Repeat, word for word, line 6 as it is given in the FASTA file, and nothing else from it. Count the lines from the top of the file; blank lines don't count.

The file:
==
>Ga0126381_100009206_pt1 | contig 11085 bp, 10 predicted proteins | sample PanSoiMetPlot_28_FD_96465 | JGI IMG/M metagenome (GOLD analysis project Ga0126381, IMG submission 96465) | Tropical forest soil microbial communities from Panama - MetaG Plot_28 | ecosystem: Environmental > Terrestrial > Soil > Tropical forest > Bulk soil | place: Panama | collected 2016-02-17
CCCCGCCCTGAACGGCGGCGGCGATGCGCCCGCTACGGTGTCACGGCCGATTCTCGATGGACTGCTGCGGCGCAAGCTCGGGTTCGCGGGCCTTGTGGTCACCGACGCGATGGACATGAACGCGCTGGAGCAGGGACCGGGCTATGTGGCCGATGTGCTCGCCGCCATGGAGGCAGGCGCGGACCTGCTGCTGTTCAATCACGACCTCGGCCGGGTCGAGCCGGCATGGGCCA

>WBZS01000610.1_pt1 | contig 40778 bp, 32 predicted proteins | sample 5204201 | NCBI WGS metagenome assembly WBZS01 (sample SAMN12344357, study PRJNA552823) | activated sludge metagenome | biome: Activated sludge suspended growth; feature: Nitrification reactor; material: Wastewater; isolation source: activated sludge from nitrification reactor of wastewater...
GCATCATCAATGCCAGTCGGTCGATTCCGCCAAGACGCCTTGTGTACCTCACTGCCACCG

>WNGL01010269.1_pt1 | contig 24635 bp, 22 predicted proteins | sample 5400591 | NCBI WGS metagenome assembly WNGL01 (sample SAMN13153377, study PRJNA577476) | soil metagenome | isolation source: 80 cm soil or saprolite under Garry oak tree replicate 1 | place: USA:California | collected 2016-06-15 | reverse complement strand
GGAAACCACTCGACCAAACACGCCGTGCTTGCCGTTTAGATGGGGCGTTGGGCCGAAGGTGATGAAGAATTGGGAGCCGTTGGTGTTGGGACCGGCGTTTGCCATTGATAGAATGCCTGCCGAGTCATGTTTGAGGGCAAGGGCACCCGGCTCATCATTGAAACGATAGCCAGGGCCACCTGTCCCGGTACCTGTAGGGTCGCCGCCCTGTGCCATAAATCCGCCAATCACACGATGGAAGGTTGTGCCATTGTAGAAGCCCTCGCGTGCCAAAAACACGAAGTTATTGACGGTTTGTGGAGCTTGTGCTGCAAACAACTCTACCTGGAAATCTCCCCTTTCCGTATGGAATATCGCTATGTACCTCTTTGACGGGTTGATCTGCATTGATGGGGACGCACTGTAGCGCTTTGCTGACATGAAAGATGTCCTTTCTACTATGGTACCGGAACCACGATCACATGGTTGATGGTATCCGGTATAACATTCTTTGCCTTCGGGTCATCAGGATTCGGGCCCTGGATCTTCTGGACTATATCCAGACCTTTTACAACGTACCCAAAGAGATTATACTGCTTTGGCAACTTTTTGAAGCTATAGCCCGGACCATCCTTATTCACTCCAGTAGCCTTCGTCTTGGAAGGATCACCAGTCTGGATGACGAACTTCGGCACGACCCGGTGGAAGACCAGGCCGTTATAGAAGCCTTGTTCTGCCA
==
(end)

GGAAACCACTCGACCAAACACGCCGTGCTTGCCGTTTAGATGGGGCGTTGGGCCGAAGGTGATGAAGAATTGGGAGCCGTTGGTGTTGGGACCGGCGTTTGCCATTGATAGAATGCCTGCCGAGTCATGTTTGAGGGCAAGGGCACCCGGCTCATCATTGAAACGATAGCCAGGGCCACCTGTCCCGGTACCTGTAGGGTCGCCGCCCTGTGCCATAAATCCGCCAATCACACGATGGAAGGTTGTGCCATTGTAGAAGCCCTCGCGTGCCAAAAACACGAAGTTATTGACGGTTTGTGGAGCTTGTGCTGCAAACAACTCTACCTGGAAATCTCCCCTTTCCGTATGGAATATCGCTATGTACCTCTTTGACGGGTTGATCTGCATTGATGGGGACGCACTGTAGCGCTTTGCTGACATGAAAGATGTCCTTTCTACTATGGTACCGGAACCACGATCACATGGTTGATGGTATCCGGTATAACATTCTTTGCCTTCGGGTCATCAGGATTCGGGCCCTGGATCTTCTGGACTATATCCAGACCTTTTACAACGTACCCAAAGAGATTATACTGCTTTGGCAACTTTTTGAAGCTATAGCCCGGACCATCCTTATTCACTCCAGTAGCCTTCGTCTTGGAAGGATCACCAGTCTGGATGACGAACTTCGGCACGACCCGGTGGAAGACCAGGCCGTTATAGAAGCCTTGTTCTGCCA